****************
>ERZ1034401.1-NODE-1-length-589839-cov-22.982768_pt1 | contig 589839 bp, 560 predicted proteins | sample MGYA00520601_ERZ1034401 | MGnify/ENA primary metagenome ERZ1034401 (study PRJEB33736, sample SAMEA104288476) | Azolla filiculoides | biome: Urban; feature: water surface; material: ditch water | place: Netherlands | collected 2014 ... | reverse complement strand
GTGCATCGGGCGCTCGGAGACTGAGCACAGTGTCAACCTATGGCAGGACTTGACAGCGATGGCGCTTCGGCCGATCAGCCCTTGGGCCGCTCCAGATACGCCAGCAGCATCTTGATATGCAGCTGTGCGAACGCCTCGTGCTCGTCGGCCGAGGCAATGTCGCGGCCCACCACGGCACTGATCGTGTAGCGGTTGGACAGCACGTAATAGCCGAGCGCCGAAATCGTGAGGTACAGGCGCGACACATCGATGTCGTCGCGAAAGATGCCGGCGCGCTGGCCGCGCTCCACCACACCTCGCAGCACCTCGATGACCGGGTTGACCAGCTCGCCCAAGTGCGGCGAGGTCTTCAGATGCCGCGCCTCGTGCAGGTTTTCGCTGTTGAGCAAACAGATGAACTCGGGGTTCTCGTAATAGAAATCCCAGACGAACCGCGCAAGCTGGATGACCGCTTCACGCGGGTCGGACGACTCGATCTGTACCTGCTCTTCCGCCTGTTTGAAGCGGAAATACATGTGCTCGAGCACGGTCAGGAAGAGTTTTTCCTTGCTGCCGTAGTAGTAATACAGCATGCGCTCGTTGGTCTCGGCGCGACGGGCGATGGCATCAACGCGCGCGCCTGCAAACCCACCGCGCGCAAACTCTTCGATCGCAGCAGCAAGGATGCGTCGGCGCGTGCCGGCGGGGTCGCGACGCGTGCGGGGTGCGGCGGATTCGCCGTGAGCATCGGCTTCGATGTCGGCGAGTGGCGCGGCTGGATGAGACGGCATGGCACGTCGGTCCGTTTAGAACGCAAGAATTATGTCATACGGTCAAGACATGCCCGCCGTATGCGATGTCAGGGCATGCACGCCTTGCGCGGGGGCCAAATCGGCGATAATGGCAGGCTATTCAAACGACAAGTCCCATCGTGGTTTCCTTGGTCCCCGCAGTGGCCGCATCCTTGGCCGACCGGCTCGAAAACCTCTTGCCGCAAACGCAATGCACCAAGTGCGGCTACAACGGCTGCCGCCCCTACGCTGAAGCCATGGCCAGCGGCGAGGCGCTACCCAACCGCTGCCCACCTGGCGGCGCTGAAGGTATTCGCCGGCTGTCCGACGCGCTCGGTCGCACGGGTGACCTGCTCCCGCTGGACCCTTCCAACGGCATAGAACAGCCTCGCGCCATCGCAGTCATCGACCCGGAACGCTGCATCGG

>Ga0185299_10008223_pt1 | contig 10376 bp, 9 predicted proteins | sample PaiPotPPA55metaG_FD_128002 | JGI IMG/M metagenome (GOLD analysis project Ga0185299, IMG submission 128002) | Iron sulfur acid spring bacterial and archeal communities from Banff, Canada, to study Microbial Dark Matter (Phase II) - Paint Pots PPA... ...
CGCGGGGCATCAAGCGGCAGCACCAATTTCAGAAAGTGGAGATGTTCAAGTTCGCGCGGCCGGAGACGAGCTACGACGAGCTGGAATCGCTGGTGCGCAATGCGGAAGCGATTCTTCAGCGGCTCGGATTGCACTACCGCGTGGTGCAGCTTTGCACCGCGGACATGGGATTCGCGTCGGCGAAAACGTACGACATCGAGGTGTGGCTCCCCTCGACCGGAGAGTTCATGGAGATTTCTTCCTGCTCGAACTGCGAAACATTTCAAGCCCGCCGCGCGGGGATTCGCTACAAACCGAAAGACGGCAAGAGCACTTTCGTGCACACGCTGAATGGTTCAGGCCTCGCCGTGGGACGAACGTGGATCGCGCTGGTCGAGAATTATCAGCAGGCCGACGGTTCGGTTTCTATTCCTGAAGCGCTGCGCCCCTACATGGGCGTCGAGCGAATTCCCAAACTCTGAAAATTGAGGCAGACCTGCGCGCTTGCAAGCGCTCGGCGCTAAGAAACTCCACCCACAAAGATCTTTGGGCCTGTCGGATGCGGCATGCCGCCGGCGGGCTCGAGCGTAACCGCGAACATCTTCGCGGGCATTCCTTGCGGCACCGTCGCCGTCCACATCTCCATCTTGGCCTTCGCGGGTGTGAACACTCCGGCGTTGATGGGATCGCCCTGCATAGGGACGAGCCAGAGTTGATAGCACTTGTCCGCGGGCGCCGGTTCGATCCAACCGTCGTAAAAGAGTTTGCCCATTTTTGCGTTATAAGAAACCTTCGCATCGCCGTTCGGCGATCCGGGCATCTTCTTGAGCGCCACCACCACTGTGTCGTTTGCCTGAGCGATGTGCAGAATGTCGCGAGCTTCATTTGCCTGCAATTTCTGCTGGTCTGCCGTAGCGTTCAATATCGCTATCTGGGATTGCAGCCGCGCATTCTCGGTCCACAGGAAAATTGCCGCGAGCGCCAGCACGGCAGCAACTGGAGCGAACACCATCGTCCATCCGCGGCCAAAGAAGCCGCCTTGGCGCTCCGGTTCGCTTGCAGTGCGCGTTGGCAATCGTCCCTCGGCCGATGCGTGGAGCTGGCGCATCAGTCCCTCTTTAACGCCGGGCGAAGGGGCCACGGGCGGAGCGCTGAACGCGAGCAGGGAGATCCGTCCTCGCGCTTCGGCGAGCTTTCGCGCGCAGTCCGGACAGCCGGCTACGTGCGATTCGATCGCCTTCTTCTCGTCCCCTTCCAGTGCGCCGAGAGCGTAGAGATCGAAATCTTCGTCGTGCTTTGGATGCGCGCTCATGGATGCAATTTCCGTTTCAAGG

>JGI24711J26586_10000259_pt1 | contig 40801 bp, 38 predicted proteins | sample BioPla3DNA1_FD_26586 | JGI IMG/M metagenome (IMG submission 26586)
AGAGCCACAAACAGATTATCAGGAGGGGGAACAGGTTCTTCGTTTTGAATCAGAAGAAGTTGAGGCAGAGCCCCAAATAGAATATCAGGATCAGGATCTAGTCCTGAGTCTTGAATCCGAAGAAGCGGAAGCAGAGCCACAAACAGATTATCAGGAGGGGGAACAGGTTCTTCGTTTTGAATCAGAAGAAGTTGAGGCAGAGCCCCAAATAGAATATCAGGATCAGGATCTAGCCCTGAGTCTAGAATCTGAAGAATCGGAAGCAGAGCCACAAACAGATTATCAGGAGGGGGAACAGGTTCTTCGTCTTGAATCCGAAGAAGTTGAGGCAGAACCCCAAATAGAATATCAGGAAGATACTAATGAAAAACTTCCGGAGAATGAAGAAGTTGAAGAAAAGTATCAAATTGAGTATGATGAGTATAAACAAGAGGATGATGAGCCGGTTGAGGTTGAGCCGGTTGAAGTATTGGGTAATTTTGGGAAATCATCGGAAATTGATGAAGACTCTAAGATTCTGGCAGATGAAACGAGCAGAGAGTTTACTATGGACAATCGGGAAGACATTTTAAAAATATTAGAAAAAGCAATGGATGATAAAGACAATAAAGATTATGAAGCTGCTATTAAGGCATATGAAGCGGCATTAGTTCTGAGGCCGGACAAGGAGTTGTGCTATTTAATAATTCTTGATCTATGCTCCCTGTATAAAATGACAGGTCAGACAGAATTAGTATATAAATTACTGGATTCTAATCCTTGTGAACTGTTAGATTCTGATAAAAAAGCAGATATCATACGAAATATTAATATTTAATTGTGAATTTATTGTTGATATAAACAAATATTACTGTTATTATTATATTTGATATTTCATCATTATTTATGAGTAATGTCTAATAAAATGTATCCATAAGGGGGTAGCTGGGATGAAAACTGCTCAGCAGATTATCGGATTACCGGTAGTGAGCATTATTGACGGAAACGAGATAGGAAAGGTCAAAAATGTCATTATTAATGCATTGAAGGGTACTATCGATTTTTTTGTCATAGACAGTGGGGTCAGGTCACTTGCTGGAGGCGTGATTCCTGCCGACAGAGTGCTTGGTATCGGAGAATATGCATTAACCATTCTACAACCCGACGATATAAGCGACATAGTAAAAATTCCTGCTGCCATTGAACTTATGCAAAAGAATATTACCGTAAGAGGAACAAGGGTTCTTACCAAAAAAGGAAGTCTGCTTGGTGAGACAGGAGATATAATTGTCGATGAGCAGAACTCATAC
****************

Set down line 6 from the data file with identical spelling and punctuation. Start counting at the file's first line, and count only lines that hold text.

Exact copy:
AGAGCCACAAACAGATTATCAGGAGGGGGAACAGGTTCTTCGTTTTGAATCAGAAGAAGTTGAGGCAGAGCCCCAAATAGAATATCAGGATCAGGATCTAGTCCTGAGTCTTGAATCCGAAGAAGCGGAAGCAGAGCCACAAACAGATTATCAGGAGGGGGAACAGGTTCTTCGTTTTGAATCAGAAGAAGTTGAGGCAGAGCCCCAAATAGAATATCAGGATCAGGATCTAGCCCTGAGTCTAGAATCTGAAGAATCGGAAGCAGAGCCACAAACAGATTATCAGGAGGGGGAACAGGTTCTTCGTCTTGAATCCGAAGAAGTTGAGGCAGAACCCCAAATAGAATATCAGGAAGATACTAATGAAAAACTTCCGGAGAATGAAGAAGTTGAAGAAAAGTATCAAATTGAGTATGATGAGTATAAACAAGAGGATGATGAGCCGGTTGAGGTTGAGCCGGTTGAAGTATTGGGTAATTTTGGGAAATCATCGGAAATTGATGAAGACTCTAAGATTCTGGCAGATGAAACGAGCAGAGAGTTTACTATGGACAATCGGGAAGACATTTTAAAAATATTAGAAAAAGCAATGGATGATAAAGACAATAAAGATTATGAAGCTGCTATTAAGGCATATGAAGCGGCATTAGTTCTGAGGCCGGACAAGGAGTTGTGCTATTTAATAATTCTTGATCTATGCTCCCTGTATAAAATGACAGGTCAGACAGAATTAGTATATAAATTACTGGATTCTAATCCTTGTGAACTGTTAGATTCTGATAAAAAAGCAGATATCATACGAAATATTAATATTTAATTGTGAATTTATTGTTGATATAAACAAATATTACTGTTATTATTATATTTGATATTTCATCATTATTTATGAGTAATGTCTAATAAAATGTATCCATAAGGGGGTAGCTGGGATGAAAACTGCTCAGCAGATTATCGGATTACCGGTAGTGAGCATTATTGACGGAAACGAGATAGGAAAGGTCAAAAATGTCATTATTAATGCATTGAAGGGTACTATCGATTTTTTTGTCATAGACAGTGGGGTCAGGTCACTTGCTGGAGGCGTGATTCCTGCCGACAGAGTGCTTGGTATCGGAGAATATGCATTAACCATTCTACAACCCGACGATATAAGCGACATAGTAAAAATTCCTGCTGCCATTGAACTTATGCAAAAGAATATTACCGTAAGAGGAACAAGGGTTCTTACCAAAAAAGGAAGTCTGCTTGGTGAGACAGGAGATATAATTGTCGATGAGCAGAACTCATAC